Website accessibility and other lawsuits under Title III of the Americans with Disabilities Act (ADA) are continuing to increase, according to a recent study by law firm Seyfarth Shaw.
According to the study, plaintiffs filed more than 11,000 ADA Title III lawsuits in federal court in 2019 — a nearly 9% increase over the number filed in 2018. This is the highest number since Seyfarth started tracking Title III lawsuits in 2013, when there were only 2,722 such lawsuits filed.
The numbers include suits filed over access to physical facilities, websites and mobile app accessibility, service animals, and sign language interpreters, among others. The numbers don’t include disability access lawsuits filed in state courts.
Seyfarth’s data shows that California, New York, and Florida lead the country with the highest number of lawsuits, with 4,794, 2,635, and 1,885 filings, respectively. The three states accounted for 84% of all the ADA Title III lawsuits nationwide, with California and New York each breaking their own records for the number of ADA Title III lawsuits.
Georgia, Texas, Pennsylvania, Illinois, New Jersey, Colorado, and Alabama rounded out the top ten states for Title III federal lawsuit filings.
The firm notes that website and mobile app accessibility lawsuits continued to be a hot topic in the courts in 2019 as well as cases involving Braille gift cards, inaccessible facilities, hotel accessibility information on reservations websites, and the availability of accessible hotel rooms.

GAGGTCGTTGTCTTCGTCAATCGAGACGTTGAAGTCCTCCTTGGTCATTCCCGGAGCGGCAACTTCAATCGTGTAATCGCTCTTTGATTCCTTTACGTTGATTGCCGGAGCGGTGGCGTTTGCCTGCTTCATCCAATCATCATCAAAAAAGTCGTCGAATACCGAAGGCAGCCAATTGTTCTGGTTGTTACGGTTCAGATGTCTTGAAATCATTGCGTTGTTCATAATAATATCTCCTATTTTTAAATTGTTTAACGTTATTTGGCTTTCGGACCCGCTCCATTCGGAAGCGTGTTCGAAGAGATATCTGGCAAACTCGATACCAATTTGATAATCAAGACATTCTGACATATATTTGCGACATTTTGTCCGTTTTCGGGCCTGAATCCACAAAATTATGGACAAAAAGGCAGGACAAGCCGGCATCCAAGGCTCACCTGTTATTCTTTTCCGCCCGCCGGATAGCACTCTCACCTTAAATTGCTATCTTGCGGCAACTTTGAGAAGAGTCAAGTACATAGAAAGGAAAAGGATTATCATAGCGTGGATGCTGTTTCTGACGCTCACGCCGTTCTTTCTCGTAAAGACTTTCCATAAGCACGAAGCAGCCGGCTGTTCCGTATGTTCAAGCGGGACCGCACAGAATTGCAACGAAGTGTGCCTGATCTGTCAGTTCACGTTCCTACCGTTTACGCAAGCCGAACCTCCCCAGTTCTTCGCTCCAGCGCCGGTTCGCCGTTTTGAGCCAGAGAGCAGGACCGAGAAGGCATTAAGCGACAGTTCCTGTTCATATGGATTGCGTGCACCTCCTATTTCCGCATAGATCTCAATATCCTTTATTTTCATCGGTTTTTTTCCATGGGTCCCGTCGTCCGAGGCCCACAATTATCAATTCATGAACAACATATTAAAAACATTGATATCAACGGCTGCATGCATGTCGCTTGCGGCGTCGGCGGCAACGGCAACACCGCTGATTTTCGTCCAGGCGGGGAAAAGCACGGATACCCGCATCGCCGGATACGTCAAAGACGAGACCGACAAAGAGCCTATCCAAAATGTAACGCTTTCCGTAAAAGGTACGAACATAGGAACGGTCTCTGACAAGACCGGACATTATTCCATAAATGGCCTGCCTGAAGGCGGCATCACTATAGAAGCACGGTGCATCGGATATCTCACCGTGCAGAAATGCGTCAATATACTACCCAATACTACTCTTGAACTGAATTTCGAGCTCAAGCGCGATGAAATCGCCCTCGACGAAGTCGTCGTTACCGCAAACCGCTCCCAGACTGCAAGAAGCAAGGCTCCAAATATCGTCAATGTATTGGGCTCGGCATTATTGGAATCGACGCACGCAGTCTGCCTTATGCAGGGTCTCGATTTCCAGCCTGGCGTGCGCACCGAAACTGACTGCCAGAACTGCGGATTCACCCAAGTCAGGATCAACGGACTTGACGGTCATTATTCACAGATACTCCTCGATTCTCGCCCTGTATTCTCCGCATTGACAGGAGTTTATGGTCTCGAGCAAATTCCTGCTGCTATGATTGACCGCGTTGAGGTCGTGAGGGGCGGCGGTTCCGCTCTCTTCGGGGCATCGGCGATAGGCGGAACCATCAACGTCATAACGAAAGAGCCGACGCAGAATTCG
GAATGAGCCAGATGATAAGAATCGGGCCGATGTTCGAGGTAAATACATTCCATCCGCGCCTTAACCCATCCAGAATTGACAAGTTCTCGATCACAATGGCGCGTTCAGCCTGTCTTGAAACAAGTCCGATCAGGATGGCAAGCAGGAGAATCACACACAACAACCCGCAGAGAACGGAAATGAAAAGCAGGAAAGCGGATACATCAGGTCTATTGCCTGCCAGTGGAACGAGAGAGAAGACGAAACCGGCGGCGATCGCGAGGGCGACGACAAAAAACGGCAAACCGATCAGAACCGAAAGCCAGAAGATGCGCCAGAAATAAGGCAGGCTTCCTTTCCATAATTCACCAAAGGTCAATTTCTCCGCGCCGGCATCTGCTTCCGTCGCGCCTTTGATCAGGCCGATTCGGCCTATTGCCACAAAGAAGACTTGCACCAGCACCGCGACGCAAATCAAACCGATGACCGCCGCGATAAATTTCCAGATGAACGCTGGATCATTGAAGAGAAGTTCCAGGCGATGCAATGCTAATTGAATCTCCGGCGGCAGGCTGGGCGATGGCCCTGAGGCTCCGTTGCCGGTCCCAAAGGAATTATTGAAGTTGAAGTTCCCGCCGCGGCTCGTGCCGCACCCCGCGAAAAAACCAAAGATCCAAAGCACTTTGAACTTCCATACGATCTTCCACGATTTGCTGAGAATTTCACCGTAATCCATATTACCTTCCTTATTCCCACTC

The ADA and subsequent amendments give civil rights protections to individuals with disabilities similar to those provided to individuals based on race, color, sex, national origin, age, and religion. It assures equal opportunity for access to businesses, employment, transportation, state and local government programs and services, and telecommunications.
Title III of the ADA prohibits discrimination based on disability in places of public accommodation — businesses that are generally open to the public and that fall into one of 12 categories listed in the ADA, such as restaurants, recreational facilities, and movie theaters. Title III also requires newly constructed or altered places of public accommodation and commercial facilities to comply with the ADA standards.
Though the ADA and captioning don’t always necessarily go hand-in-hand, many corporations, schools and universities, event centers, and government entities, just to name a few, employ captions to become and remain ADA compliant, and provide greater access to those who are deaf and hard of hearing.
Adding captions to a webpage’s audio content — whether it be videos or streaming lectures — also goes a long way to satisfying accessibility requirements and creates a better, more enjoyable experience for all online customers.
Click to learn more about how VITAC can help in creating a more accessible online presence.